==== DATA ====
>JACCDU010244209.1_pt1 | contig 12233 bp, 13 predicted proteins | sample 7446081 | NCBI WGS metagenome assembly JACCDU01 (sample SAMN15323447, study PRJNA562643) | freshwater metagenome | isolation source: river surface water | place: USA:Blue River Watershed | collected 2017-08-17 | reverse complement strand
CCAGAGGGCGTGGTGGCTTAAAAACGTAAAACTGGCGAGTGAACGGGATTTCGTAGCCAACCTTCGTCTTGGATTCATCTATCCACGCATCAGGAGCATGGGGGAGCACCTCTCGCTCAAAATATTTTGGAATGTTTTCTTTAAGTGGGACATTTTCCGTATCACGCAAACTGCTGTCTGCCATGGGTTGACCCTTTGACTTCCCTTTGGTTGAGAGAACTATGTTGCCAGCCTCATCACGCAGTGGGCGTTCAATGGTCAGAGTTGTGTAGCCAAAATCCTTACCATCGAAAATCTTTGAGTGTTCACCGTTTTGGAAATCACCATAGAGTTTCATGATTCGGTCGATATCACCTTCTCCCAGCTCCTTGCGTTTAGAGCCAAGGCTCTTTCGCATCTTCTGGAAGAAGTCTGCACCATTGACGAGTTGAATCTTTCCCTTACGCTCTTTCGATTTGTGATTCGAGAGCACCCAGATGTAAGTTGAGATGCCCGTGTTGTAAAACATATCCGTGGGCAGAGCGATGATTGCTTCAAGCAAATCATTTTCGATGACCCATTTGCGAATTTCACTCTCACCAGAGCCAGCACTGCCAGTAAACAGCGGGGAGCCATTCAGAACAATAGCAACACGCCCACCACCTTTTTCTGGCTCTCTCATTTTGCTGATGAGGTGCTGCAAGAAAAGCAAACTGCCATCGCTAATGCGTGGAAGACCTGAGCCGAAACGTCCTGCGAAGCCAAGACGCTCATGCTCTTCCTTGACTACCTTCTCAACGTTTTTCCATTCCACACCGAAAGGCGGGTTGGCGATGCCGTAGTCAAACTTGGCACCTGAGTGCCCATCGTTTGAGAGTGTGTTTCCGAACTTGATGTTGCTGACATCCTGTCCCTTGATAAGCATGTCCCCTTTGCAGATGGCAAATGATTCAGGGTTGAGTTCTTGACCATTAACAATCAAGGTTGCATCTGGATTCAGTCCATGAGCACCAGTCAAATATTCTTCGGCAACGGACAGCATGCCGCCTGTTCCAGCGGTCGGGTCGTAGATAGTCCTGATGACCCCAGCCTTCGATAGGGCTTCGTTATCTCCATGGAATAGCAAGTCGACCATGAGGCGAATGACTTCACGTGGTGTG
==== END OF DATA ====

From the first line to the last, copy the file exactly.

>JACCDU010244209.1_pt1 | contig 12233 bp, 13 predicted proteins | sample 7446081 | NCBI WGS metagenome assembly JACCDU01 (sample SAMN15323447, study PRJNA562643) | freshwater metagenome | isolation source: river surface water | place: USA:Blue River Watershed | collected 2017-08-17 | reverse complement strand
CCAGAGGGCGTGGTGGCTTAAAAACGTAAAACTGGCGAGTGAACGGGATTTCGTAGCCAACCTTCGTCTTGGATTCATCTATCCACGCATCAGGAGCATGGGGGAGCACCTCTCGCTCAAAATATTTTGGAATGTTTTCTTTAAGTGGGACATTTTCCGTATCACGCAAACTGCTGTCTGCCATGGGTTGACCCTTTGACTTCCCTTTGGTTGAGAGAACTATGTTGCCAGCCTCATCACGCAGTGGGCGTTCAATGGTCAGAGTTGTGTAGCCAAAATCCTTACCATCGAAAATCTTTGAGTGTTCACCGTTTTGGAAATCACCATAGAGTTTCATGATTCGGTCGATATCACCTTCTCCCAGCTCCTTGCGTTTAGAGCCAAGGCTCTTTCGCATCTTCTGGAAGAAGTCTGCACCATTGACGAGTTGAATCTTTCCCTTACGCTCTTTCGATTTGTGATTCGAGAGCACCCAGATGTAAGTTGAGATGCCCGTGTTGTAAAACATATCCGTGGGCAGAGCGATGATTGCTTCAAGCAAATCATTTTCGATGACCCATTTGCGAATTTCACTCTCACCAGAGCCAGCACTGCCAGTAAACAGCGGGGAGCCATTCAGAACAATAGCAACACGCCCACCACCTTTTTCTGGCTCTCTCATTTTGCTGATGAGGTGCTGCAAGAAAAGCAAACTGCCATCGCTAATGCGTGGAAGACCTGAGCCGAAACGTCCTGCGAAGCCAAGACGCTCATGCTCTTCCTTGACTACCTTCTCAACGTTTTTCCATTCCACACCGAAAGGCGGGTTGGCGATGCCGTAGTCAAACTTGGCACCTGAGTGCCCATCGTTTGAGAGTGTGTTTCCGAACTTGATGTTGCTGACATCCTGTCCCTTGATAAGCATGTCCCCTTTGCAGATGGCAAATGATTCAGGGTTGAGTTCTTGACCATTAACAATCAAGGTTGCATCTGGATTCAGTCCATGAGCACCAGTCAAATATTCTTCGGCAACGGACAGCATGCCGCCTGTTCCAGCGGTCGGGTCGTAGATAGTCCTGATGACCCCAGCCTTCGATAGGGCTTCGTTATCTCCATGGAATAGCAAGTCGACCATGAGGCGAATGACTTCACGTGGTGTG